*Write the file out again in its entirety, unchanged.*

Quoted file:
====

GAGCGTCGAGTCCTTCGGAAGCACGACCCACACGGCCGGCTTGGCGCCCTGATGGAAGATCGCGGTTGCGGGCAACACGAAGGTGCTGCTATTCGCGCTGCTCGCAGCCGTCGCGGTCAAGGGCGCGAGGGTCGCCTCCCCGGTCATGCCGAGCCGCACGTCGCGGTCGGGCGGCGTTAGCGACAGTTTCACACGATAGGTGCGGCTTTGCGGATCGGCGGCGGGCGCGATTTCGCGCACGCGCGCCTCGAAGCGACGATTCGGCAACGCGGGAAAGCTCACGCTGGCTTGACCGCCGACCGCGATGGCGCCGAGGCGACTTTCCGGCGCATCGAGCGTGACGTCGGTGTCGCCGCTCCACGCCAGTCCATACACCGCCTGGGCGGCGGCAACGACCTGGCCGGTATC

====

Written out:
GAGCGTCGAGTCCTTCGGAAGCACGACCCACACGGCCGGCTTGGCGCCCTGATGGAAGATCGCGGTTGCGGGCAACACGAAGGTGCTGCTATTCGCGCTGCTCGCAGCCGTCGCGGTCAAGGGCGCGAGGGTCGCCTCCCCGGTCATGCCGAGCCGCACGTCGCGGTCGGGCGGCGTTAGCGACAGTTTCACACGATAGGTGCGGCTTTGCGGATCGGCGGCGGGCGCGATTTCGCGCACGCGCGCCTCGAAGCGACGATTCGGCAACGCGGGAAAGCTCACGCTGGCTTGACCGCCGACCGCGATGGCGCCGAGGCGACTTTCCGGCGCATCGAGCGTGACGTCGGTGTCGCCGCTCCACGCCAGTCCATACACCGCCTGGGCGGCGGCAACGACCTGGCCGGTATC